This Spitzer image shows hundreds of thousands of stars crowded into the swirling core of our spiral Milky Way galaxy. In this false-color picture, old and cool stars are blue, while dust features lit up by blazing hot, massive stars are shown in a reddish hue. Both bright and dark filamentary clouds can be seen, many of which harbor stellar nurseries. The plane of the Milky Way's flat disk is apparent as the main, horizontal band of clouds. The brightest white spot in the middle is the very center of the galaxy, which also marks the site of a supermassive black hole. Image credit: NASA/JPL-Caltech Download larger image version here
"With Spitzer, we can peer right into the heart of our own galaxy and see breathtaking detail," said Dr. Susan Stolovy of the Spitzer Science Center at the California Institute of Technology in Pasadena. "This picture is crammed with fascinating features that we have just begun to explore."
The Milky Way's core is indeed a very busy place. Stars are packed together like subway riders as they race around the supermassive black hole that lies at the center. Our sun is located 26,000 light-years away in a more peaceful, spacious neighborhood, out in the galactic suburbs. It circles the galaxy about every 225 million years, which amounts to 20 trips over the course of its 4.5-billion-year lifetime. In contrast, stars at the galactic center complete one lap in only a few million years or less.
"One question we hope to address is how stars can form so efficiently in a place like the galactic center," said Stolovy. "Stars there are still able to form in an environment with unusually strong magnetic fields and tidal shear forces."
Viewing the center of the Milky Way from Earth can be difficult because the plane of the galaxy's spiral disk is filled with cold dust. Visible light coming from this distant region is virtually impossible to observe because dust dims it by a factor of one trillion. But infrared light can shine through this dust. The infrared light in this Spitzer view has wavelengths about 10 times longer than what the human eye can see, and is dimmed only about four times.
This infrared advantage, combined with Spitzer's superb image quality, has resulted in the deepest and sharpest view yet of an expansive stretch of the galactic center. The pictured region, located in the Sagittarius constellation, is 900 light-years across. It covers the same area on the sky that a grid of four by three full moons would occupy.
Features within the new mosaic include dust clouds of a dizzying variety, such as glowing filaments, wind-blown lobes flapping outward from the plane of the galaxy, and finger-like pillars. The Spitzer image also shows newborn stars just beginning to break out of their dark and dusty cocoons, and exquisitely detailed dark clouds so dense they are opaque even in infrared wavelengths. Some of these features are located near the physical center of our galaxy, while others lie closer to Earth.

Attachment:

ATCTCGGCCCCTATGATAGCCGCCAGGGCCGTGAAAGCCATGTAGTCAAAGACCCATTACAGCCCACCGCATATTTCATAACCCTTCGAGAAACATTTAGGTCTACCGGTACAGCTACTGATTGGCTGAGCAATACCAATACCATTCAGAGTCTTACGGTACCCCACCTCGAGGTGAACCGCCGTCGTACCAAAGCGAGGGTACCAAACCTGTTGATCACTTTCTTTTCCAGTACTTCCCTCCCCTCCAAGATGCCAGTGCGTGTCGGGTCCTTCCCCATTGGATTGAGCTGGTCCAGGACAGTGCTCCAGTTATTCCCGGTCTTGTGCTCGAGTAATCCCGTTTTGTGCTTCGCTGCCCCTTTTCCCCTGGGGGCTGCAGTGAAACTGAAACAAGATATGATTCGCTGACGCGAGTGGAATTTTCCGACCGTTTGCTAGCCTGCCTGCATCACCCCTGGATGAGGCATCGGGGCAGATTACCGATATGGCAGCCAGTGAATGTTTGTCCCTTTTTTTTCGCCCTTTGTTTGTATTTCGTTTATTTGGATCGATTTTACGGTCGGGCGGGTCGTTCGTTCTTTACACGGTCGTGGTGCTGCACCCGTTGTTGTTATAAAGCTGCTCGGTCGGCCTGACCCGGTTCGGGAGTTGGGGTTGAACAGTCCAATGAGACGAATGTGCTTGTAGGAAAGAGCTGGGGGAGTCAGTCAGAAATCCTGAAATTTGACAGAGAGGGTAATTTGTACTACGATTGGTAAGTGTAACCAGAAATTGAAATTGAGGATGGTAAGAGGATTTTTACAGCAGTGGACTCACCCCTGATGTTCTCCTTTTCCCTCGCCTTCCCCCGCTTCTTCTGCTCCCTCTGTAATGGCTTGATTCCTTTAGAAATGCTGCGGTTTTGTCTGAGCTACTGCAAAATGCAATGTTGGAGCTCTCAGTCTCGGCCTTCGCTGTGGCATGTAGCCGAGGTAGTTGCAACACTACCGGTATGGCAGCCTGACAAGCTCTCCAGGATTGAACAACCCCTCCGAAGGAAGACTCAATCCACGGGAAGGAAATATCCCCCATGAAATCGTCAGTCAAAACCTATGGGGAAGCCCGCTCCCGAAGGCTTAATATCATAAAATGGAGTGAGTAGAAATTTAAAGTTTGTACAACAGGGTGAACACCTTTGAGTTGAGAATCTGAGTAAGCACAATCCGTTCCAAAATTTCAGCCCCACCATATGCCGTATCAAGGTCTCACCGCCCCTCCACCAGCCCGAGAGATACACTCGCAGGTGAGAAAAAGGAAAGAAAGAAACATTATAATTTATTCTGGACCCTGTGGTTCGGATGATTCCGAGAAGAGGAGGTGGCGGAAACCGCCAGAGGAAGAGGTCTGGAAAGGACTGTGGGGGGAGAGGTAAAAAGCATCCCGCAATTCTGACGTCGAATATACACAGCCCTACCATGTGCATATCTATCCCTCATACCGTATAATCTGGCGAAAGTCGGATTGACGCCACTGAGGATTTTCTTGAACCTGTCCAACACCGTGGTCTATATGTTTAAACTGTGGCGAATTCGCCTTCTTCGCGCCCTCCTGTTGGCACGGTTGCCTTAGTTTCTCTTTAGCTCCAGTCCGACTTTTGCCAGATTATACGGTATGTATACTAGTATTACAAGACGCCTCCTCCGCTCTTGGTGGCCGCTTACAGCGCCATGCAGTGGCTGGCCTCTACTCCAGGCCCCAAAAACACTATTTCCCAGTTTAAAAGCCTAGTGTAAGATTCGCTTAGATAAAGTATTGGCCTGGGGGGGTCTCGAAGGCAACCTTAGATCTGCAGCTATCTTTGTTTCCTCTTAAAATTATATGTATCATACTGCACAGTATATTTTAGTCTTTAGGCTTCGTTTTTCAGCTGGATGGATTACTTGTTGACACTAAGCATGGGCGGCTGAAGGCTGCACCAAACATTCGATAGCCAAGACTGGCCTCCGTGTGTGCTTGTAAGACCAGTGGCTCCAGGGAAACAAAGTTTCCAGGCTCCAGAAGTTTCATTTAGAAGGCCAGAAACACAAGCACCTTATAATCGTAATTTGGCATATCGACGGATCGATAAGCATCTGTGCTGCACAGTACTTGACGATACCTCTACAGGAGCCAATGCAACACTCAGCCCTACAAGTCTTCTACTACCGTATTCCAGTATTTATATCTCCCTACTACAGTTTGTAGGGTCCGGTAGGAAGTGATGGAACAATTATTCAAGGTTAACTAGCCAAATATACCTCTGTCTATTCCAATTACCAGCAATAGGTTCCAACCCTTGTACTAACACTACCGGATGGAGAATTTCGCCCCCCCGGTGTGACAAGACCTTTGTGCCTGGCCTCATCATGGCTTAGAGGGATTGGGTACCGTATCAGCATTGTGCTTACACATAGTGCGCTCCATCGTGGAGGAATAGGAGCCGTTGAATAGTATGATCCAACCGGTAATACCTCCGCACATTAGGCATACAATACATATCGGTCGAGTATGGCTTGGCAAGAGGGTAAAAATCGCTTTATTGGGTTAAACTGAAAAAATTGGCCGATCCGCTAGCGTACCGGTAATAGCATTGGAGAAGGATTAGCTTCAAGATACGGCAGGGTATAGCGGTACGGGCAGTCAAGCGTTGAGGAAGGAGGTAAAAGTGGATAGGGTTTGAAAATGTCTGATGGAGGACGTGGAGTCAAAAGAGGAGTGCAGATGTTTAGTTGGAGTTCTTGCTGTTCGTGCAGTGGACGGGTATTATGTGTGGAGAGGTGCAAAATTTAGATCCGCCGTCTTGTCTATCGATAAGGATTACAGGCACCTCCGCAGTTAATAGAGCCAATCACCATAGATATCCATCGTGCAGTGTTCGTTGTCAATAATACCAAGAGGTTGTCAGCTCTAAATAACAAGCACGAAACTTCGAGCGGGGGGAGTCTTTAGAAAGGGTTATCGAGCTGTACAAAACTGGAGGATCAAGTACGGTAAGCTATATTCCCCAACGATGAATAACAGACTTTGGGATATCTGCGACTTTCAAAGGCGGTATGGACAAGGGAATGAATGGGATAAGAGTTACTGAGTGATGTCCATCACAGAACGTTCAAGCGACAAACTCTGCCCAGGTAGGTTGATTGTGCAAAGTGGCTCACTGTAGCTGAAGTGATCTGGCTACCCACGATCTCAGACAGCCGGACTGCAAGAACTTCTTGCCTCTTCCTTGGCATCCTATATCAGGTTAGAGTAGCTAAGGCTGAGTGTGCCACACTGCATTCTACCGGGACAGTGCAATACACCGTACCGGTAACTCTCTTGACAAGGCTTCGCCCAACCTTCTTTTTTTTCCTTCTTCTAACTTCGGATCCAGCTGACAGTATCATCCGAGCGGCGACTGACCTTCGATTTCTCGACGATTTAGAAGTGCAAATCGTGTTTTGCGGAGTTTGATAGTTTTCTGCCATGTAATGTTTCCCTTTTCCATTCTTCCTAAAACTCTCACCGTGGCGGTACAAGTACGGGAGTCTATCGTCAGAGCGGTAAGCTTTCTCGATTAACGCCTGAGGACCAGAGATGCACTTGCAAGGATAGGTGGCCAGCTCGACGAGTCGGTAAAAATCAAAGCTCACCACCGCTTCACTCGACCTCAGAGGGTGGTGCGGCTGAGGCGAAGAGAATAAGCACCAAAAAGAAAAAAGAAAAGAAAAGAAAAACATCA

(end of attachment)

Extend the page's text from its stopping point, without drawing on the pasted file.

"Our Spitzer data, combined with data obtained by other telescopes, will allow us to determine which of these objects are truly at the galactic center, and which are in spiral arms along the way," said Stolovy. "This survey will help us to better understand the mass distribution and structure of our own galaxy and how it compares to other galaxies."
Stolovy and her colleagues are particularly thrilled about the high quality of the Spitzer image when they remember the challenges they overcame in obtaining it. The galactic center is very bright in infrared wavelengths, and could have potentially saturated Spitzer's sensitive detectors. The astronomers solved this problem by taking advantage of Spitzer's ability to take very short exposures. They collected the thousands of snapshots that make up their final mosaic in just under 16 hours.
The Jet Propulsion Laboratory manages the Spitzer Space Telescope mission for NASA's Science Mission Directorate, Washington. Science operations are conducted at the Spitzer Science Center at Caltech. JPL is a division of Caltech. NASA's Goddard Space Flight Center, Greenbelt, Md., built Spitzer's infrared array camera, which took the new image. The instrument's principal investigator is Dr. Giovanni Fazio of the Harvard-Smithsonian Center for Astrophysics.
Stolovy presented the image today during the 207th meeting of the American Astronomical Society in Washington, D.C.